The Victoria & Albert Museum has played host to numerous spectacular fashion exhibitions, and as much as I have enjoyed these specialty displays in the past, my favourite part of the museum’s Fashion Room has always been, and always will be, it’s permanent tribute to fashion throughout the ages.
Featuring garments that date back to the 1730s, the gallery covers 400 years of fashion in all its glittering glory. From the 4-foot wide mantua skirts of the 1740s to the futuristic designs of Alexander McQueen; the exhibition brings to life not only the evolution of clothing, but the progressive notion that ‘fashion’ is not simply what people wear, but an integral piece of society’s cultural and artistic history.
Besides being a mode of daily routine, fashion is also a creative outlet and a culmination of a number of artistic fields; designers like Elsa Schiaparelli worked alongside surrealists such as Salvador Dali, bringing groundbreaking artistic movements into the world of textiles and clothing.
What we wear also reflects the social and cultural idiosyncrasies of our time. Take for instance the minimal designs of 1940s utility suits when fabric was scarce during the war, or Westwood’s infamous and anarchic punk movement that was created during a time of political unrest in the U.K. Both mirror a fundamental aspect of the society of their time, but with a power over that of other art forms as result of fashion’s universality; after all, we all wear clothes.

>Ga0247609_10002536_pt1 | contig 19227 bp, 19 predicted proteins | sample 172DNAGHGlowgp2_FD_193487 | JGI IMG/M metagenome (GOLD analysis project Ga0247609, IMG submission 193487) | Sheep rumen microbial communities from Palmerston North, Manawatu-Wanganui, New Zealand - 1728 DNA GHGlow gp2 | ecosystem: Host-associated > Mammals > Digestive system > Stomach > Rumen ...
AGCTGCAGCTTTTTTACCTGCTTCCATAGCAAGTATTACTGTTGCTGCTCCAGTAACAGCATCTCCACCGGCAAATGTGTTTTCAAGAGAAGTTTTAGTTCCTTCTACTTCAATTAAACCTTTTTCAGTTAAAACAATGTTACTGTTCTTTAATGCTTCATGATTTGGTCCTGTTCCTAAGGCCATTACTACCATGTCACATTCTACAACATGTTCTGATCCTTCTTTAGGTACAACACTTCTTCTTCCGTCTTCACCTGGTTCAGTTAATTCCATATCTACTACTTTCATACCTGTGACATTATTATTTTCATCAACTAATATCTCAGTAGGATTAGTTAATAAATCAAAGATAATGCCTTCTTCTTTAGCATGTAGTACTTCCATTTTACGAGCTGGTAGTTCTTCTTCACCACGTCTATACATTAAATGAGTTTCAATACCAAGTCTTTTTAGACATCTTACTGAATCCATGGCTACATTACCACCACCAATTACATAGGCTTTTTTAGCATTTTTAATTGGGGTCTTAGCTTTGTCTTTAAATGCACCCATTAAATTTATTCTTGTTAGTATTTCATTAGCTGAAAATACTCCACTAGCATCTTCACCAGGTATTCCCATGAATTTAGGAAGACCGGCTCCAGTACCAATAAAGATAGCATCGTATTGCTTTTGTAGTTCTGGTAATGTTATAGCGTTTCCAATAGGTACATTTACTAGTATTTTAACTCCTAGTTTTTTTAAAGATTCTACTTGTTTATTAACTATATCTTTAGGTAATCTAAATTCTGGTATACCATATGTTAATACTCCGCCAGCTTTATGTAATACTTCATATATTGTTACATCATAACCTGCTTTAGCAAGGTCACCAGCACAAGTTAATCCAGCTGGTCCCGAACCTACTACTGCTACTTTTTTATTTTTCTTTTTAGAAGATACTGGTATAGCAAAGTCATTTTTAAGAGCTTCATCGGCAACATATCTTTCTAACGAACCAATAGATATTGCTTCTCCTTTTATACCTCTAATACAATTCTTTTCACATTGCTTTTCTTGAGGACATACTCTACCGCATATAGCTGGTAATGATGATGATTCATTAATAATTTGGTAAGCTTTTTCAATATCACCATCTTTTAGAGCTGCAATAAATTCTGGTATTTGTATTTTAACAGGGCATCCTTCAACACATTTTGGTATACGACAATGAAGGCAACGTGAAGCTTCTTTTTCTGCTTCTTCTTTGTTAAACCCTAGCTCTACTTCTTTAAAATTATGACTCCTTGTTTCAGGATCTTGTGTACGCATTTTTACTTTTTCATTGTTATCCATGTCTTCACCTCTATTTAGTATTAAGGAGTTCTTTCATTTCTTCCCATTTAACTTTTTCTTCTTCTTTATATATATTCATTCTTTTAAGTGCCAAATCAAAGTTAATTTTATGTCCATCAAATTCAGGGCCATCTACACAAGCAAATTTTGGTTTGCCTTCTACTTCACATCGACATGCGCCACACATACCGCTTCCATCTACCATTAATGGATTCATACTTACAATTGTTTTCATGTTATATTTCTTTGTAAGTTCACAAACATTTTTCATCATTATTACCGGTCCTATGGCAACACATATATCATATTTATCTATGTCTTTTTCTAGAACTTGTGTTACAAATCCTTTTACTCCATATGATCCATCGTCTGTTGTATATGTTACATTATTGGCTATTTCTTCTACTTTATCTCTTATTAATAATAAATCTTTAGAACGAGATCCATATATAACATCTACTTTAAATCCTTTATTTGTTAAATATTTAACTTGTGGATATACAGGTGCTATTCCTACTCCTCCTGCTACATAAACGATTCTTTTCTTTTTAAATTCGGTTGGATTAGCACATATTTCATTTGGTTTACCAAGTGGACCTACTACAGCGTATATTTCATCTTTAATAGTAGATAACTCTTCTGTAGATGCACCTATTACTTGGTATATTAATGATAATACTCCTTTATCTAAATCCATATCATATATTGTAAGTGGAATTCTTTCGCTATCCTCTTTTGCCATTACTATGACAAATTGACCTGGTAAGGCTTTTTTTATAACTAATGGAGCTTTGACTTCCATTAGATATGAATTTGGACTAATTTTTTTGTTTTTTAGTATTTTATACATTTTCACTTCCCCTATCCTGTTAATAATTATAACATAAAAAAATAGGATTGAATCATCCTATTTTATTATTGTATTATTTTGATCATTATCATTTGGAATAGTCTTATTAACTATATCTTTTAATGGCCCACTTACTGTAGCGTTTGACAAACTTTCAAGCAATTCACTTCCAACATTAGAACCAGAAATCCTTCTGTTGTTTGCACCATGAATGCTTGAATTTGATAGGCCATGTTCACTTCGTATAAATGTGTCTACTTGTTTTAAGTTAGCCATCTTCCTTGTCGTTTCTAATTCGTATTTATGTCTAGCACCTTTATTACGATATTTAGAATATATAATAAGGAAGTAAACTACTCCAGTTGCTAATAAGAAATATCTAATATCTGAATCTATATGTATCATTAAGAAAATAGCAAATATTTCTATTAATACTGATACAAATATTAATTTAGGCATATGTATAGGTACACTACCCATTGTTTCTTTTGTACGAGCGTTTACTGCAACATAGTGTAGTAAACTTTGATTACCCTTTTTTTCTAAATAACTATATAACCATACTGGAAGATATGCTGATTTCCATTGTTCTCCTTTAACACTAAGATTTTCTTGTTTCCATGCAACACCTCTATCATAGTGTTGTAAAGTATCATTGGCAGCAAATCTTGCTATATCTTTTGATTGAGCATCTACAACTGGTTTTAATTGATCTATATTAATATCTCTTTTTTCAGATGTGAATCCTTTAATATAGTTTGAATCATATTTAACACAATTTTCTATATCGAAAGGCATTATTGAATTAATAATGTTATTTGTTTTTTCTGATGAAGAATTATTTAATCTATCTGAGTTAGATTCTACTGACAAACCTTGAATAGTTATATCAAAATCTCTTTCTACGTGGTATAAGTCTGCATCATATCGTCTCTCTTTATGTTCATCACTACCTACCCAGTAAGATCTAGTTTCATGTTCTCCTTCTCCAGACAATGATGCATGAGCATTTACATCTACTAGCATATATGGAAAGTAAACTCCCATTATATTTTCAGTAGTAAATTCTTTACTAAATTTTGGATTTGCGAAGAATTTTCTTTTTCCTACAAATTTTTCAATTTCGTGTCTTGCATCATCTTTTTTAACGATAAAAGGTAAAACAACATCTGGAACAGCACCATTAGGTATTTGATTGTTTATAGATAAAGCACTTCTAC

As I perused the gallery’s extensive collection contemplating these thoughts, the age-old epithet that ‘art imitates life’ came to mind. Indeed the display at the V&A makes it apparent that fashion, dare I say it, moves with the times.
Yet another saying also came to mind (the pretentious cousin of the one before) and I couldn’t help hesitantly wondering if it was also true that ‘life imitates art’. It is plain to see that fashion moulds itself to our lifestyle, but I have found, on closer inspection, that it can also influence the lifestyle we have.
We have all worn something that has made us feel cooler or sexier or stronger, and fashion – with its ability to transform people into who they want to be opposed to who they are – has enabled us as a society to progress further and faster than we would have without it.
It would be unfair of me to say that a flapper dress was responsible for the emancipation of women, yet the feeling of liberation offered by that boyish silhouette must have been irresistible after the restrictive femininity of the previous era. A freedom in dressing would have inspired women to claim freedom in other aspects of their lives as they came to realise that they did not have to be as restrained as they were in the past.
Thus whilst fashion may never completely change the world, we can hope that as long as there are progressive and innovative designers around, it will remain an art form that lays down a path to the future. All we have to do is follow it.
The Fashion Advocate x